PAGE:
TCSS working on teacher retention
Published 9:00 am Saturday, August 12, 2023
School districts in Georgia, and around the nation, continue to work on ways to retain teachers amid studies that show turnover has increased since the pandemic began in 2020.
Tracy Fox, chief human resource officer for the Troup County School System, said TCSS has hired over 131 teachers for the 2023-2024 school year, plus many other employees.
“We have 44 paraprofessionals, 98 classified, four substitute teachers, and some sub-classified employees as well. We have a total of 17 positions still open, and we’re still looking for four certified teachers. We’re sitting pretty well compared to some of our neighboring districts, but we want to fill every position if we can,” Fox said.
Fox said half of the teachers hired were retired teachers who came back into the system.
“One of our partners said it seemed like a lot of our teachers were coming home, and it kind of was our theme this year, ‘Come back home to Troup County.” We did see a higher trend of people that were either moving back to the area, had worked here previously, and were coming back, which we welcome with open arms,” Fox said.
Fox noted that more retirees are coming back because they want to fill gaps in teaching fields. Under House Bill 358, retired teachers can return to the classroom full-time and still receive their state pension if they are returning to a critical need area.
“They’re having the opportunity to retire but still come back and impact lives. Teachers have always been the ones to roll up their sleeves and get to work. I think teachers still do that today or retirees still do that today. That’s why they come back and sub. They’re not ready to completely leave education and leave a world that they’ve worked in for so long,” Fox said.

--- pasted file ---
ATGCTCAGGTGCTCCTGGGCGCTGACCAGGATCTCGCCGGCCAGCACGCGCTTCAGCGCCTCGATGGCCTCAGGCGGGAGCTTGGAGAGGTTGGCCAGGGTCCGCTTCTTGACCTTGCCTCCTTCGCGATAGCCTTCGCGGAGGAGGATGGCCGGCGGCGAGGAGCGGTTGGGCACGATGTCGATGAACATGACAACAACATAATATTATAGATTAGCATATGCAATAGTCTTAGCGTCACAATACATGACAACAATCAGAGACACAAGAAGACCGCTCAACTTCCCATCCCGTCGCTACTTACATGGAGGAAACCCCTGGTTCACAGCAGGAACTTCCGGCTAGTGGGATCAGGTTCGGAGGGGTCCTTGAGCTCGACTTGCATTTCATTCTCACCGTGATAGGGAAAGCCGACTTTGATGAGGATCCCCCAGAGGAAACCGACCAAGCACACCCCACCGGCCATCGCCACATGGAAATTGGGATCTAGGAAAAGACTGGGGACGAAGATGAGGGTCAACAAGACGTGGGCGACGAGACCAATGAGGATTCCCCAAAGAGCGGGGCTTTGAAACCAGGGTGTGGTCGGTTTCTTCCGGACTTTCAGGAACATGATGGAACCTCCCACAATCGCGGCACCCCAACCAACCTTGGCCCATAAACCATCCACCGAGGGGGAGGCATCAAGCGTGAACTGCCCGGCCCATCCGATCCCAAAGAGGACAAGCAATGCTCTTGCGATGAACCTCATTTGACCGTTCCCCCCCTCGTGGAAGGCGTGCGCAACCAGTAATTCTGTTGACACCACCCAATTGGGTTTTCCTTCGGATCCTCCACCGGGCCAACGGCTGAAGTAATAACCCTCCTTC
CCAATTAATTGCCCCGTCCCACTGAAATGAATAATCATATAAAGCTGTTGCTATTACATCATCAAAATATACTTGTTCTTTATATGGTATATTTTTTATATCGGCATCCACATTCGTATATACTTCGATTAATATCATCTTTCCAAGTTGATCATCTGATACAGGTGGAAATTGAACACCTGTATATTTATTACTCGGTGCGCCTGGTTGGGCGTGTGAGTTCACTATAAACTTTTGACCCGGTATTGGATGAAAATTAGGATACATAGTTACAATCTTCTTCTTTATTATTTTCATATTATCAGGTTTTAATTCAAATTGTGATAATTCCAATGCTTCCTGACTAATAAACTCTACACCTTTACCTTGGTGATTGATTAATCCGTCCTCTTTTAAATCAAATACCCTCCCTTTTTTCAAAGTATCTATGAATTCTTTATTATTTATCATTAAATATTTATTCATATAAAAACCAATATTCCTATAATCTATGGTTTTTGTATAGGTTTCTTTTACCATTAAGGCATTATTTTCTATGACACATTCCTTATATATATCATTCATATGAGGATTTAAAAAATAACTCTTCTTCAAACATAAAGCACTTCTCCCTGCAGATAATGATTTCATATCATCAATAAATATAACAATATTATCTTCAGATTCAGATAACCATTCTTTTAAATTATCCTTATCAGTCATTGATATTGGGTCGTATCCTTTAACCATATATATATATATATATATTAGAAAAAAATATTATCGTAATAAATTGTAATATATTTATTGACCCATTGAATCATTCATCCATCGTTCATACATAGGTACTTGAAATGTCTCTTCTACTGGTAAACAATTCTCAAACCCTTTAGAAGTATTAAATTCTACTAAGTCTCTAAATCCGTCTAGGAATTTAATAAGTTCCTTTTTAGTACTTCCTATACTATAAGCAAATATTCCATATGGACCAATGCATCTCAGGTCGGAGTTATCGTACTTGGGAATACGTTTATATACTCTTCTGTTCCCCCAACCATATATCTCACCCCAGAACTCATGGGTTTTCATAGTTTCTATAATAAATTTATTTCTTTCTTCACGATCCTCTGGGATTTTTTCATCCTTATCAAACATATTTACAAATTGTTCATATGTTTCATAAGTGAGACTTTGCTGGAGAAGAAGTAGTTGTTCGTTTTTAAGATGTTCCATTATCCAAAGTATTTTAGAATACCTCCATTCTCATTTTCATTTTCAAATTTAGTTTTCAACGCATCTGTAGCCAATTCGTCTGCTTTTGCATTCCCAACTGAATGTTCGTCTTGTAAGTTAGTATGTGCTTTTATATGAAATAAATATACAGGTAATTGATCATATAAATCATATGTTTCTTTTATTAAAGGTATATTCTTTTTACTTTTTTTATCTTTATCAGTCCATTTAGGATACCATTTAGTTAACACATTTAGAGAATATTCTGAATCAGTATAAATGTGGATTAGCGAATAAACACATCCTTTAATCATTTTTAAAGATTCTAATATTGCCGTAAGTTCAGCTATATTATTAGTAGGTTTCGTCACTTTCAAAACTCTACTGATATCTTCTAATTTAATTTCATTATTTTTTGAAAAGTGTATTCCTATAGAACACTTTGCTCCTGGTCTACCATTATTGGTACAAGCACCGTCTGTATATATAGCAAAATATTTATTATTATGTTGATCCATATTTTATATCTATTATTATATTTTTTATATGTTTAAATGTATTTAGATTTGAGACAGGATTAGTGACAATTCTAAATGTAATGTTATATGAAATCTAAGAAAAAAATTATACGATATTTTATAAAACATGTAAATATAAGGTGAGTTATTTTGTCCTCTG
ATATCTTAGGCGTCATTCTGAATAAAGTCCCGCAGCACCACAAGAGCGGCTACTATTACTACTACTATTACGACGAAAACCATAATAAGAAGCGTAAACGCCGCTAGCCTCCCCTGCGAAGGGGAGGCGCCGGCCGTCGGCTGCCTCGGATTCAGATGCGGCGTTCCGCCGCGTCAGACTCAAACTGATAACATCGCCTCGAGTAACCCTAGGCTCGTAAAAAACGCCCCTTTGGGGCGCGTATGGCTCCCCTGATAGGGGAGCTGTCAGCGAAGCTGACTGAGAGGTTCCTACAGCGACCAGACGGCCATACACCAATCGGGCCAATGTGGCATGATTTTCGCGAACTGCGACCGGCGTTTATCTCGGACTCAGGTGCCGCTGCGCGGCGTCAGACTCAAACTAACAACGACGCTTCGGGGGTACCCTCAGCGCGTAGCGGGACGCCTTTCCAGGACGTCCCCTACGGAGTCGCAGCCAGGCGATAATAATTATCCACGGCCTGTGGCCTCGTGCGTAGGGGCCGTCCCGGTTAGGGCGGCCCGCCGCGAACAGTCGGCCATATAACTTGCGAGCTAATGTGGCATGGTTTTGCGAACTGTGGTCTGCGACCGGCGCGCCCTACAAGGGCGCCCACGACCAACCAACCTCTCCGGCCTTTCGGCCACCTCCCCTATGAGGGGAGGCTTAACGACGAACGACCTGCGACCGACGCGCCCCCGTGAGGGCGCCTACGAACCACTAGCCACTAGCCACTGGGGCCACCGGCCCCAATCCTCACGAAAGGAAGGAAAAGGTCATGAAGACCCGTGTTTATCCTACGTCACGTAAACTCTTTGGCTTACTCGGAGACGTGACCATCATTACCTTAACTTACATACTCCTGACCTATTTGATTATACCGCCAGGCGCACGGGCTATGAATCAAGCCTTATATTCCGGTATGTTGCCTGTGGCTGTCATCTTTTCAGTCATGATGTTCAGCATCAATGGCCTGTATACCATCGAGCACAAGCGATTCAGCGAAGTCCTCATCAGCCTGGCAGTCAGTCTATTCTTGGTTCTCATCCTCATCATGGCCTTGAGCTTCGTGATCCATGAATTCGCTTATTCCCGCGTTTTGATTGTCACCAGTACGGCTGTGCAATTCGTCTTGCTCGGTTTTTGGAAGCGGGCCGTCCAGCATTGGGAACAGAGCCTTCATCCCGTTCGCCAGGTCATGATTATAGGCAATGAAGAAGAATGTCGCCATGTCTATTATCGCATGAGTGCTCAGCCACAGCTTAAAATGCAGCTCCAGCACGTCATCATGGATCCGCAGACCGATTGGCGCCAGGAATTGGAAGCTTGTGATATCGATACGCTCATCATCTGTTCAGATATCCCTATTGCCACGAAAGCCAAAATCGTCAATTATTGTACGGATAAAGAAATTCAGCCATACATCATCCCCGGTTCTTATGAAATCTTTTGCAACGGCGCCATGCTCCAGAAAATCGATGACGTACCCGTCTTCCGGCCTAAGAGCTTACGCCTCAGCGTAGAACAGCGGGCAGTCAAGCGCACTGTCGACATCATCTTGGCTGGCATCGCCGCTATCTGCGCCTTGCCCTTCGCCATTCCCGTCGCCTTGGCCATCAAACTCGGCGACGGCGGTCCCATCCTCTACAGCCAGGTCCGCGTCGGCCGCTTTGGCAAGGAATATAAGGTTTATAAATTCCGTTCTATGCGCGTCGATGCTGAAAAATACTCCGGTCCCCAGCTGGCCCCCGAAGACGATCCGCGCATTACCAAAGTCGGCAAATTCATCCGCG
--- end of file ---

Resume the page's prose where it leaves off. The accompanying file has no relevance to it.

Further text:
Fox said TCSS has started a few programs that assist with engagement and retention.
“We revamped our hiring experience to have personal communication with the applicant right at the beginning because we want to connect them and increase communication,” Fox said. ”… Last year, we created a teacher induction program and teacher effectiveness department, where they are providing support to brand new teachers so we can retain them. Many times we have heard employees say, ‘I didn’t feel like I was supported.’ We want to make sure that doesn’t happen, so we have to make sure we’re sending people out to make sure that they’re onboarded correctly, and then also have a personal coach that can help them get through that first year in the district.”
Fox noted that a large part of retention is providing future opportunities for educators.
“You always want to grow your own. So through a leadership program, we provide the skills to professionals so that they feel that they’ve got the skills to go on to the next step in their career. That’s important for anyone in their perspective field, you always want to have some type of growth and having that opportunity is huge,” Fox said.
Irisha Goodman, director of public relations for TCSS, said chief talent officer Dexter Martin has led the program for teachers currently in the system.
“The program has three different levels, depending on where they are in your educational career. It just provides them training for the next step and growth opportunities inside the district, where we provide opportunities in the district to promote or hire them within versus always having to kind of go outside of other districts to find the talent,” Goodman said. “We already have the talent here. We want to develop them even more and make sure they want to stay here.”
Fox said TCSS is also looking to welcome in non-traditional teachers to help fill positions.
“We’re not seeing a lot of people going into education. The numbers are lower, and that’s where you have to kind of rely on thinking outside the box, knowing that people may not be going into education, but we don’t have to hire somebody who went the traditional route. If they have a bachelor’s degree and are passionate about students, we will help you get certified. and I think that’s where districts are trying to pull resources from,” Fox said.